The Break Up With Reading: Why Reading for Fun is Important for Students
When did kids fall out of love with reading? I’ve been lucky enough to teach an upper grade level, and when you have that experience you see the evolution of children in their learning. But in the last ten years or so, I’ve noticed a decline in reading for fun - and that's important to note, and concerning. Students would read a passage or text I gave them, but as far as finding a book to disappear in for leisure, the hobby is almost nonexistent. “It’s a chore,” they say. When did this happen? I remember the days of having to force kids to put books down!
Here's what I have observed are contributors to the decline in reading, and how to solve the issues. And this is by no means data or research-driven. I’m sharing my own personal observations, coupled with what I have learned from speaking with my students...
Contributing Issues - What Do I Do Instead?
1. Accelerated Reading (AR) In and of itself it is a great concept and used with fidelity, creates many successful readers. However, over the years there became this need to force kids to only read in their instructional level. This in turn forced them to focus on reading certain books and miss great literature titles appropriate for their age group. I recently spoke to a group of 5th graders who had never read Tales of a Fourth Grade Nothing by Judy Blume. To me, that book is practically a rite of passage. Our students are missing out on literature that deals with their social time frame. We are doing them an injustice by forcing them to read only at one level. We need to encourage reading at a variety of levels, and finding topics interesting to them. I can tell you I don’t take War and Peace to the pool to read!
2. Reading Responses It’s great to do a reading response in class, but the overwhelming time spent of having students read and then write a response creates way too much homework. I support the idea of a "reading log" to know my students are reading, and I use it to see what books they've read and how long it takes them to read a certain number of pages or complete a book. That concise info can tell me if the book may be too difficult and whether we need to have a conference about it.
3. The Politically Correct Book I completely support a book about a student with special needs, which can help build empathy, but there's a fine line. Have students read a book where friends are struggling with friendships, annoying little brothers, or maybe a difficult teacher. The overwhelming angst of bullying, special needs, and "everyone needs to feel good about themselves" reading is not helping build our kids empathy. It only shows them how to identify it. Sometimes things are not pretty, people are not nice, and family can drive you crazy. How does the character deal with it to come out in a positive place? Encourage students to explore these problems & solutions, along with learning about consequences that come from bad choices.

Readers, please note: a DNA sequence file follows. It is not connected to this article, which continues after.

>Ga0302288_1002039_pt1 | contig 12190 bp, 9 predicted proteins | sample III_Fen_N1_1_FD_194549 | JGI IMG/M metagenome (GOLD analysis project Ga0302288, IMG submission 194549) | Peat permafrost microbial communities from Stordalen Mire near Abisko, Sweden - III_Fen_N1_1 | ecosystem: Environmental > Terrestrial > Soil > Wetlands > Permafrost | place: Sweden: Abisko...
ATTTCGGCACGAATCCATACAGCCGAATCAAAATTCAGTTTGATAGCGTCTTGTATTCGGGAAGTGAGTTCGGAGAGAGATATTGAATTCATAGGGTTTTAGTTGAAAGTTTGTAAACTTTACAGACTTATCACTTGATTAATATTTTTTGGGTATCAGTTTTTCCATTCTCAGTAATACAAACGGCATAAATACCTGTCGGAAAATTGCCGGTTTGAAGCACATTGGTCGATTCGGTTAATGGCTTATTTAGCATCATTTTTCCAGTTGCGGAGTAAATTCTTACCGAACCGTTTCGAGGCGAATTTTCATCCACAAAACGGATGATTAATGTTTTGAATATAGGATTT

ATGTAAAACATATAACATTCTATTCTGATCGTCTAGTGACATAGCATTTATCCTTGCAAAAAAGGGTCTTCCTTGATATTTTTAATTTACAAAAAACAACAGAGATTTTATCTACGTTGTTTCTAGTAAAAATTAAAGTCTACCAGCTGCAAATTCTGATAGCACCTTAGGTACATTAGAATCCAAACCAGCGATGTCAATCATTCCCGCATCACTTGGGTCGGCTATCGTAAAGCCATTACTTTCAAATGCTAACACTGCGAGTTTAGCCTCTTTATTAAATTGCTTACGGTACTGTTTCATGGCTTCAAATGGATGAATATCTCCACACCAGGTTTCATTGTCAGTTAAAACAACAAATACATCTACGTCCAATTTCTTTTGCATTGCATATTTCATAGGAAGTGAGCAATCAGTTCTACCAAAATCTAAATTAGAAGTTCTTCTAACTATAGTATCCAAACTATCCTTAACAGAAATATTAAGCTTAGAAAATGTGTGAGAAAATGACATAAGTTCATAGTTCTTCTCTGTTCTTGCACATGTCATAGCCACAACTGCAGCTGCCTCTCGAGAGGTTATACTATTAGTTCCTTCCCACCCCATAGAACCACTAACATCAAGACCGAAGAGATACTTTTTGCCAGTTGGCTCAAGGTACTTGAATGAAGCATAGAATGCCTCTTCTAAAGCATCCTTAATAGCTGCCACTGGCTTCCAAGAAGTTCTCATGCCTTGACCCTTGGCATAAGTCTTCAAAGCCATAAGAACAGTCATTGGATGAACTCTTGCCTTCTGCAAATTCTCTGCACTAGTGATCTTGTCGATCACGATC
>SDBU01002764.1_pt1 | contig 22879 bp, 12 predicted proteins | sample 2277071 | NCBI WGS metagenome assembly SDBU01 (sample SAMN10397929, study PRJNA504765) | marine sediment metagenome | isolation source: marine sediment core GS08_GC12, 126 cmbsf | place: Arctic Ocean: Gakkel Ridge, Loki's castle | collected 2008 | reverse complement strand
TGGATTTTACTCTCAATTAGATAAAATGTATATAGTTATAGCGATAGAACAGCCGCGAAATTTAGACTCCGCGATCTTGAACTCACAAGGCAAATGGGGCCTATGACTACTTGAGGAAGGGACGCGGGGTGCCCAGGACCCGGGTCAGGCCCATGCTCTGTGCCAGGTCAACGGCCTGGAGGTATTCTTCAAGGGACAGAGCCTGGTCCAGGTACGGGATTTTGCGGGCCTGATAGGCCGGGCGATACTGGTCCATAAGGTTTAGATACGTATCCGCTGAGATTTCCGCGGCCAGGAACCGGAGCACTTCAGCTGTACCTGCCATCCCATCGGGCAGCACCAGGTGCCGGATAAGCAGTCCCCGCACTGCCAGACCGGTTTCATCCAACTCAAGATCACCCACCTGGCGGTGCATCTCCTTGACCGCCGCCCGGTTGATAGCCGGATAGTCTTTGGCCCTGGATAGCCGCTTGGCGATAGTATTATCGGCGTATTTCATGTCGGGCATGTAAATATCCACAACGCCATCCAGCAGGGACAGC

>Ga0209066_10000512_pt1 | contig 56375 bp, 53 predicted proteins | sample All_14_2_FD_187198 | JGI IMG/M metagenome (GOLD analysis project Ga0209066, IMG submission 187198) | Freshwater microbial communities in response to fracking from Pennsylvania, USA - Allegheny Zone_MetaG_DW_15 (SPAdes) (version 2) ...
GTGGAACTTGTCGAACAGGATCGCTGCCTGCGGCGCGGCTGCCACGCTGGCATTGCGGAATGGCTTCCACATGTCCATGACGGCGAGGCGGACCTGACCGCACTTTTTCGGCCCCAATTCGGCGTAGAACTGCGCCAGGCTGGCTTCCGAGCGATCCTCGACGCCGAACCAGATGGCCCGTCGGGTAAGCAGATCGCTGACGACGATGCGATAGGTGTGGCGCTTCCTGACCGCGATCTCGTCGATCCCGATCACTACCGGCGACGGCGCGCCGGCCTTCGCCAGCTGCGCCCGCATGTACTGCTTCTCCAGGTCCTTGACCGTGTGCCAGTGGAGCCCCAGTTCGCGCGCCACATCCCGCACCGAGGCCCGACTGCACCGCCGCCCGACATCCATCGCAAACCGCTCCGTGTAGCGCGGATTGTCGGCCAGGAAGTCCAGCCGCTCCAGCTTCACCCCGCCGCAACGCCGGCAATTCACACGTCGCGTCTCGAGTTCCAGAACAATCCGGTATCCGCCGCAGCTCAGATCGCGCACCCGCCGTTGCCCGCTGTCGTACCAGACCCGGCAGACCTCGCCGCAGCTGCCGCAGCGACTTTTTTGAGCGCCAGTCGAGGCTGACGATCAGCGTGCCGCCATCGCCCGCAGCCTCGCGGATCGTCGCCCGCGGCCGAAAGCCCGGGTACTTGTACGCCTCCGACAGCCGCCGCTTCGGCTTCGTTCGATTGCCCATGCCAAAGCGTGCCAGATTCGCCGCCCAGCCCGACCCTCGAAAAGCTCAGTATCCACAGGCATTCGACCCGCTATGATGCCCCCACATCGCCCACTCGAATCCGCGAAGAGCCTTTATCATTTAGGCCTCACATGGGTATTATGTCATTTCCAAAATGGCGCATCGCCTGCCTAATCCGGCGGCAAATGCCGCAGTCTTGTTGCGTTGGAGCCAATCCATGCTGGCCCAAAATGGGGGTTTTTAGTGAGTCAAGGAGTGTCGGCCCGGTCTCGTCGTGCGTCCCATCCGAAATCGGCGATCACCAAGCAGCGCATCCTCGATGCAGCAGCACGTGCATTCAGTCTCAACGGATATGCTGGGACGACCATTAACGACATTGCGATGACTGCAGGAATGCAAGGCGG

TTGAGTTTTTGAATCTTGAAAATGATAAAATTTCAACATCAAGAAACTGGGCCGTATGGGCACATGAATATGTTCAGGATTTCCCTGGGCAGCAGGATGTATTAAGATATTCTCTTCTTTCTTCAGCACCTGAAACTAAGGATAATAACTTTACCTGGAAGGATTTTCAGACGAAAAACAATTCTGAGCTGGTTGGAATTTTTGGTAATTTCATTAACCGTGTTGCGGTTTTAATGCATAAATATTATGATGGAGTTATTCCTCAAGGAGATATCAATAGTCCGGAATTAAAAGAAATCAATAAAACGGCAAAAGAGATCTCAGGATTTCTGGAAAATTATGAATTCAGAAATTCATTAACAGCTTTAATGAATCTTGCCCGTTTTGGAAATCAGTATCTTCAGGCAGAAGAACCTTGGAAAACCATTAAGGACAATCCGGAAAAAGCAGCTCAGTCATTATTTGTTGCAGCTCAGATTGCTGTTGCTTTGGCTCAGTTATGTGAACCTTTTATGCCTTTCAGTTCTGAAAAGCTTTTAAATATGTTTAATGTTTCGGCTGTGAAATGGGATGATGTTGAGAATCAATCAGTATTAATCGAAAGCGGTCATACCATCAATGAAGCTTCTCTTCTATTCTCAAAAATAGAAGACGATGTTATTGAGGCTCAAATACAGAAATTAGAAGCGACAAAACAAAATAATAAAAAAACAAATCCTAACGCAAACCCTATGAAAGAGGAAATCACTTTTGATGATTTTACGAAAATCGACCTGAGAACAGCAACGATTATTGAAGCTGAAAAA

4. Too Much Homework I think students should have homework. It’s a great way to keep things fresh and help parents know what’s happening in the classroom. But they don’t need 2 hours of homework each night. When there's too much homework, the first thing to go is reading. It’s the first thing I hear, “I didn’t get to reading because my math and science homework took two hours and I was tired.”
How Can I Set a Good Example?
- Tell students that reading should be a vacation; it should be fun. Read what you like, within reason. Give them a range of levels to explore.
- Point them in the direction of great stories that they may have missed by only reading on one level.
- Cut down on the other homework.
- Share your own love for literature.
The best quote I can offer is this,
“Children who read for pleasure have increased concentration, memory, confidence, greater self-esteem and general knowledge. Reading builds empathy, improves imagination and language development. These are important and relevant benefits, whether we live in a digital or analogue world.” (Click here for the full article)
It says a lot. Try changing the mindset of reading in your class and see what happens. Hopefully we can get our students back to enjoying the art of reading!
Are you incorporating a successful method in your classroom to increase students' love of reading? Tell us on Twitter @variquest and we may feature you in an upcoming post!
|Carman Le, Education Development Specialist for VariQuest, is an elementary school educator with experience teaching in multiple school settings, ranging from Title I to STEM magnet to National Blue Ribbon schools. Carman has a master’s degree in teaching (MAT) from the University of North Carolina at Charlotte. She was recognized as a MeckEd Teacher of Excellence in 2015. Carman is passionate about collaborating with teachers and engaging students through hands-on learning and the integration of technology.|